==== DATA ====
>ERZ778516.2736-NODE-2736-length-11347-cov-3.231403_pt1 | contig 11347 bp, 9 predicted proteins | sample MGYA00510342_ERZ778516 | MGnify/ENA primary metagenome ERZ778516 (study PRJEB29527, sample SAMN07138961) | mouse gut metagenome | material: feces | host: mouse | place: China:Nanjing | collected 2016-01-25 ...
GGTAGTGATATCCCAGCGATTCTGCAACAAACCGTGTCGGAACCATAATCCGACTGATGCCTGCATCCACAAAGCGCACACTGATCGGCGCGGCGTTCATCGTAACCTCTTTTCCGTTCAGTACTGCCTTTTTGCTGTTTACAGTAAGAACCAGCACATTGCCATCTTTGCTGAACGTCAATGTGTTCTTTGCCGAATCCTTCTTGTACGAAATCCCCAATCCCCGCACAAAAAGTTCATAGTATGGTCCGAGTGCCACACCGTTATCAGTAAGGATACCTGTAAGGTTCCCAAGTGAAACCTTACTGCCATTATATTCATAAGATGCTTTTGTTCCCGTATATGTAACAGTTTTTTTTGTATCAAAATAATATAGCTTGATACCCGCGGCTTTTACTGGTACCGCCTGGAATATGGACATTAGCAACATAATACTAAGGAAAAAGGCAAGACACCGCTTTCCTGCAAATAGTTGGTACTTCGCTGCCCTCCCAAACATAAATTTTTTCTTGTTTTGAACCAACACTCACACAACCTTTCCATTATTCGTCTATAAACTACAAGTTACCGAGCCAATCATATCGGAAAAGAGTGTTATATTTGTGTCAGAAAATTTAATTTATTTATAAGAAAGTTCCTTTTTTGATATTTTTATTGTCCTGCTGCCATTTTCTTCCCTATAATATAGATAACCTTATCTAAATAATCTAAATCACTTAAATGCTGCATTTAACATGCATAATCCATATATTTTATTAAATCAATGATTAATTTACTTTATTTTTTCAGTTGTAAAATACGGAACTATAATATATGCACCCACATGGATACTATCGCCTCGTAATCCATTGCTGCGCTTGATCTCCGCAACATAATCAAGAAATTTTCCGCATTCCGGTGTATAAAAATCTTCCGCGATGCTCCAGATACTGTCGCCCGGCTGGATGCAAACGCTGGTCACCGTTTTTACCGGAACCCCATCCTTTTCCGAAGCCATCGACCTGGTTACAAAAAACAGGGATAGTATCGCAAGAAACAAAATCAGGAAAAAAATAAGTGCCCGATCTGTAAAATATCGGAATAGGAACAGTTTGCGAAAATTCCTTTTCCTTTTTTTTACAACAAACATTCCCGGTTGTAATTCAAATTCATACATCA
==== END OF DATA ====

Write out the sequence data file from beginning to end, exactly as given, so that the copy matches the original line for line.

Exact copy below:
>ERZ778516.2736-NODE-2736-length-11347-cov-3.231403_pt1 | contig 11347 bp, 9 predicted proteins | sample MGYA00510342_ERZ778516 | MGnify/ENA primary metagenome ERZ778516 (study PRJEB29527, sample SAMN07138961) | mouse gut metagenome | material: feces | host: mouse | place: China:Nanjing | collected 2016-01-25 ...
GGTAGTGATATCCCAGCGATTCTGCAACAAACCGTGTCGGAACCATAATCCGACTGATGCCTGCATCCACAAAGCGCACACTGATCGGCGCGGCGTTCATCGTAACCTCTTTTCCGTTCAGTACTGCCTTTTTGCTGTTTACAGTAAGAACCAGCACATTGCCATCTTTGCTGAACGTCAATGTGTTCTTTGCCGAATCCTTCTTGTACGAAATCCCCAATCCCCGCACAAAAAGTTCATAGTATGGTCCGAGTGCCACACCGTTATCAGTAAGGATACCTGTAAGGTTCCCAAGTGAAACCTTACTGCCATTATATTCATAAGATGCTTTTGTTCCCGTATATGTAACAGTTTTTTTTGTATCAAAATAATATAGCTTGATACCCGCGGCTTTTACTGGTACCGCCTGGAATATGGACATTAGCAACATAATACTAAGGAAAAAGGCAAGACACCGCTTTCCTGCAAATAGTTGGTACTTCGCTGCCCTCCCAAACATAAATTTTTTCTTGTTTTGAACCAACACTCACACAACCTTTCCATTATTCGTCTATAAACTACAAGTTACCGAGCCAATCATATCGGAAAAGAGTGTTATATTTGTGTCAGAAAATTTAATTTATTTATAAGAAAGTTCCTTTTTTGATATTTTTATTGTCCTGCTGCCATTTTCTTCCCTATAATATAGATAACCTTATCTAAATAATCTAAATCACTTAAATGCTGCATTTAACATGCATAATCCATATATTTTATTAAATCAATGATTAATTTACTTTATTTTTTCAGTTGTAAAATACGGAACTATAATATATGCACCCACATGGATACTATCGCCTCGTAATCCATTGCTGCGCTTGATCTCCGCAACATAATCAAGAAATTTTCCGCATTCCGGTGTATAAAAATCTTCCGCGATGCTCCAGATACTGTCGCCCGGCTGGATGCAAACGCTGGTCACCGTTTTTACCGGAACCCCATCCTTTTCCGAAGCCATCGACCTGGTTACAAAAAACAGGGATAGTATCGCAAGAAACAAAATCAGGAAAAAAATAAGTGCCCGATCTGTAAAATATCGGAATAGGAACAGTTTGCGAAAATTCCTTTTCCTTTTTTTTACAACAAACATTCCCGGTTGTAATTCAAATTCATACATCA